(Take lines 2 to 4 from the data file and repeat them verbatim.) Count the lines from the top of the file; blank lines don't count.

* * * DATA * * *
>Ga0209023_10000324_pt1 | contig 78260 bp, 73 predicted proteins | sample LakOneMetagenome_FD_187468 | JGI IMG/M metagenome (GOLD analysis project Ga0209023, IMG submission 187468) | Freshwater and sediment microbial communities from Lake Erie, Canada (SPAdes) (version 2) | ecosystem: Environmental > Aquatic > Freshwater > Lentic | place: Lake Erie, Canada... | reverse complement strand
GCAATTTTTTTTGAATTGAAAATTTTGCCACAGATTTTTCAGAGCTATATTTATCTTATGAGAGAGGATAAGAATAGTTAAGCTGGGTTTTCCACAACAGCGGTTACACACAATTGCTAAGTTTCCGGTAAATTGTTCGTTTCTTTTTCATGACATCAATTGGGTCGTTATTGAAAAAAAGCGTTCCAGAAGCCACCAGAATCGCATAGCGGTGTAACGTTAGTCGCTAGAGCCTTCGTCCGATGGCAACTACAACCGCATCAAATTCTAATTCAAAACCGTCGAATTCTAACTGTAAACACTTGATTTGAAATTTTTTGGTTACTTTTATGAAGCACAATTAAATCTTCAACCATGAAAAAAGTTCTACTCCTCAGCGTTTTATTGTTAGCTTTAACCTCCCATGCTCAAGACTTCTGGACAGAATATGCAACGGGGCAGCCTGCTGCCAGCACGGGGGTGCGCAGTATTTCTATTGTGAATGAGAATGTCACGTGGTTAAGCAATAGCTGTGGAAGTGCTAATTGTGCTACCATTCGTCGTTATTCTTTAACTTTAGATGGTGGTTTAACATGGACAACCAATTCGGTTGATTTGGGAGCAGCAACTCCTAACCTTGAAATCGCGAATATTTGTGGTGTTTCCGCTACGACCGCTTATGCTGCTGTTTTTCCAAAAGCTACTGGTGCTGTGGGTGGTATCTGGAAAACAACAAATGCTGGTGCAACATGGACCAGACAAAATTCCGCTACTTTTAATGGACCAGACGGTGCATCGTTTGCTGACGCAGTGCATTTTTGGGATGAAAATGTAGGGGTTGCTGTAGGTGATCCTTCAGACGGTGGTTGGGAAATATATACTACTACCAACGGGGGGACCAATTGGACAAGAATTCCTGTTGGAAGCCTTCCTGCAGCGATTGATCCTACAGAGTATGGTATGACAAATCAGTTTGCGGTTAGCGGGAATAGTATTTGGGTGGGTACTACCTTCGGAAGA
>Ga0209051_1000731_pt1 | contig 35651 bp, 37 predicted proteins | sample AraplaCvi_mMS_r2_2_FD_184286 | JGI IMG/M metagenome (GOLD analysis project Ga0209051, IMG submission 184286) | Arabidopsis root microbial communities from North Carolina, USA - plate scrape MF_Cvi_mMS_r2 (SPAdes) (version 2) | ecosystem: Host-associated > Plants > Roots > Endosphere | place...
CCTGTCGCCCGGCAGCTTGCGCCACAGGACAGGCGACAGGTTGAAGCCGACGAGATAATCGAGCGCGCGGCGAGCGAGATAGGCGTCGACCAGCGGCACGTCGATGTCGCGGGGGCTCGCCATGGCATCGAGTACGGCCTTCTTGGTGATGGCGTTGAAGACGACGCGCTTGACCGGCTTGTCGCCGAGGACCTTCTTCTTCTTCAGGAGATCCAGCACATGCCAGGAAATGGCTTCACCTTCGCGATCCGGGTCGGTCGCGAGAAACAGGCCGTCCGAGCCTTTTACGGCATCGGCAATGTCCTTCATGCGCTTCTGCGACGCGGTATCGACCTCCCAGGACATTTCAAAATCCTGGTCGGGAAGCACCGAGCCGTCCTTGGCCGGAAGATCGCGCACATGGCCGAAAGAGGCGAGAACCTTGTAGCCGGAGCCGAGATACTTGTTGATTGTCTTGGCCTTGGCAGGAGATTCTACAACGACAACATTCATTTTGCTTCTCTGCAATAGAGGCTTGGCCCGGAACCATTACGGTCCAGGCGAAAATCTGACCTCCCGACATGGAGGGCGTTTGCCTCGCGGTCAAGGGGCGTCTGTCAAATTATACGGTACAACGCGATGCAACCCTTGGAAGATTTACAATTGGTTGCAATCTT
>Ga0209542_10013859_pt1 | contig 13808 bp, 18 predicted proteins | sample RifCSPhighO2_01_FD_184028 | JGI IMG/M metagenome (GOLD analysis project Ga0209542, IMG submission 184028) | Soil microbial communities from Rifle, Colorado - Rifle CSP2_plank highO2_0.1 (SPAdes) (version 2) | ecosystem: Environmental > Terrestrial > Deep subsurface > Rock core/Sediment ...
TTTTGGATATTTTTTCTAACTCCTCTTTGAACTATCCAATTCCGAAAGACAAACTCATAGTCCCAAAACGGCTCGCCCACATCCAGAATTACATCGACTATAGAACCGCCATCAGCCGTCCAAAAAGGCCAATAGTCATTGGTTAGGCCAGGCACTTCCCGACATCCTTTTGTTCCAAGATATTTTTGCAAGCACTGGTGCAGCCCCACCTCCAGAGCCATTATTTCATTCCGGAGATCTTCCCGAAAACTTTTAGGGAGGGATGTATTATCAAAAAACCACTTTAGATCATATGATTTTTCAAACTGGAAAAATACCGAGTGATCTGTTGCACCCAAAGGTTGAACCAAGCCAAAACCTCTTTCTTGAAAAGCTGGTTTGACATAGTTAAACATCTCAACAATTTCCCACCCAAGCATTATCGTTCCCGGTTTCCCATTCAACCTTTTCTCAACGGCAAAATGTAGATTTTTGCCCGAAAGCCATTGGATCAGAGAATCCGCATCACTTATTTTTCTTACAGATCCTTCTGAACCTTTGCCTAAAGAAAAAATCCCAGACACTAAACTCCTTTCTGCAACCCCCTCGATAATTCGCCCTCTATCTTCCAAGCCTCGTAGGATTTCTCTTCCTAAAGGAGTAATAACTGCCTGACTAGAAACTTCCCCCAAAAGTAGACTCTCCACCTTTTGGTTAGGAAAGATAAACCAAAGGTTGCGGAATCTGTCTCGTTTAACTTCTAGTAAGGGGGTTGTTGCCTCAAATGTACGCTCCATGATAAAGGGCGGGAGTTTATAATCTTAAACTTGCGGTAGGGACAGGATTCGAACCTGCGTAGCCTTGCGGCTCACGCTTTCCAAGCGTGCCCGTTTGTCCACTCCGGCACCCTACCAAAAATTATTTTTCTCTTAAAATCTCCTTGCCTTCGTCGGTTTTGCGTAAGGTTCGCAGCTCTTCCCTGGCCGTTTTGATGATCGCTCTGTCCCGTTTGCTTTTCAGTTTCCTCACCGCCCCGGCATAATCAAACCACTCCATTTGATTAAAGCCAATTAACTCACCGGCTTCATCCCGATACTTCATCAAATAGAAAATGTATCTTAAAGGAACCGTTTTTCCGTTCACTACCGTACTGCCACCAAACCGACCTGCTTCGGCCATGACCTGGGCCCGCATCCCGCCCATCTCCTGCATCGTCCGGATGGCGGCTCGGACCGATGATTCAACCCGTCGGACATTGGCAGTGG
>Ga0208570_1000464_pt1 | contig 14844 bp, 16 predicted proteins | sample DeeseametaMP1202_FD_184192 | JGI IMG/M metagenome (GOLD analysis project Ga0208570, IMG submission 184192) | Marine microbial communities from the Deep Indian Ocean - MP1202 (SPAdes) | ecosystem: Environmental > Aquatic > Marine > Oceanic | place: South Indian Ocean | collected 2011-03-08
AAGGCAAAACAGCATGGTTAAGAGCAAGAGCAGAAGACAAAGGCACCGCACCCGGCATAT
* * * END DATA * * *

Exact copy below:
GCAATTTTTTTTGAATTGAAAATTTTGCCACAGATTTTTCAGAGCTATATTTATCTTATGAGAGAGGATAAGAATAGTTAAGCTGGGTTTTCCACAACAGCGGTTACACACAATTGCTAAGTTTCCGGTAAATTGTTCGTTTCTTTTTCATGACATCAATTGGGTCGTTATTGAAAAAAAGCGTTCCAGAAGCCACCAGAATCGCATAGCGGTGTAACGTTAGTCGCTAGAGCCTTCGTCCGATGGCAACTACAACCGCATCAAATTCTAATTCAAAACCGTCGAATTCTAACTGTAAACACTTGATTTGAAATTTTTTGGTTACTTTTATGAAGCACAATTAAATCTTCAACCATGAAAAAAGTTCTACTCCTCAGCGTTTTATTGTTAGCTTTAACCTCCCATGCTCAAGACTTCTGGACAGAATATGCAACGGGGCAGCCTGCTGCCAGCACGGGGGTGCGCAGTATTTCTATTGTGAATGAGAATGTCACGTGGTTAAGCAATAGCTGTGGAAGTGCTAATTGTGCTACCATTCGTCGTTATTCTTTAACTTTAGATGGTGGTTTAACATGGACAACCAATTCGGTTGATTTGGGAGCAGCAACTCCTAACCTTGAAATCGCGAATATTTGTGGTGTTTCCGCTACGACCGCTTATGCTGCTGTTTTTCCAAAAGCTACTGGTGCTGTGGGTGGTATCTGGAAAACAACAAATGCTGGTGCAACATGGACCAGACAAAATTCCGCTACTTTTAATGGACCAGACGGTGCATCGTTTGCTGACGCAGTGCATTTTTGGGATGAAAATGTAGGGGTTGCTGTAGGTGATCCTTCAGACGGTGGTTGGGAAATATATACTACTACCAACGGGGGGACCAATTGGACAAGAATTCCTGTTGGAAGCCTTCCTGCAGCGATTGATCCTACAGAGTATGGTATGACAAATCAGTTTGCGGTTAGCGGGAATAGTATTTGGGTGGGTACTACCTTCGGAAGA
>Ga0209051_1000731_pt1 | contig 35651 bp, 37 predicted proteins | sample AraplaCvi_mMS_r2_2_FD_184286 | JGI IMG/M metagenome (GOLD analysis project Ga0209051, IMG submission 184286) | Arabidopsis root microbial communities from North Carolina, USA - plate scrape MF_Cvi_mMS_r2 (SPAdes) (version 2) | ecosystem: Host-associated > Plants > Roots > Endosphere | place...
CCTGTCGCCCGGCAGCTTGCGCCACAGGACAGGCGACAGGTTGAAGCCGACGAGATAATCGAGCGCGCGGCGAGCGAGATAGGCGTCGACCAGCGGCACGTCGATGTCGCGGGGGCTCGCCATGGCATCGAGTACGGCCTTCTTGGTGATGGCGTTGAAGACGACGCGCTTGACCGGCTTGTCGCCGAGGACCTTCTTCTTCTTCAGGAGATCCAGCACATGCCAGGAAATGGCTTCACCTTCGCGATCCGGGTCGGTCGCGAGAAACAGGCCGTCCGAGCCTTTTACGGCATCGGCAATGTCCTTCATGCGCTTCTGCGACGCGGTATCGACCTCCCAGGACATTTCAAAATCCTGGTCGGGAAGCACCGAGCCGTCCTTGGCCGGAAGATCGCGCACATGGCCGAAAGAGGCGAGAACCTTGTAGCCGGAGCCGAGATACTTGTTGATTGTCTTGGCCTTGGCAGGAGATTCTACAACGACAACATTCATTTTGCTTCTCTGCAATAGAGGCTTGGCCCGGAACCATTACGGTCCAGGCGAAAATCTGACCTCCCGACATGGAGGGCGTTTGCCTCGCGGTCAAGGGGCGTCTGTCAAATTATACGGTACAACGCGATGCAACCCTTGGAAGATTTACAATTGGTTGCAATCTT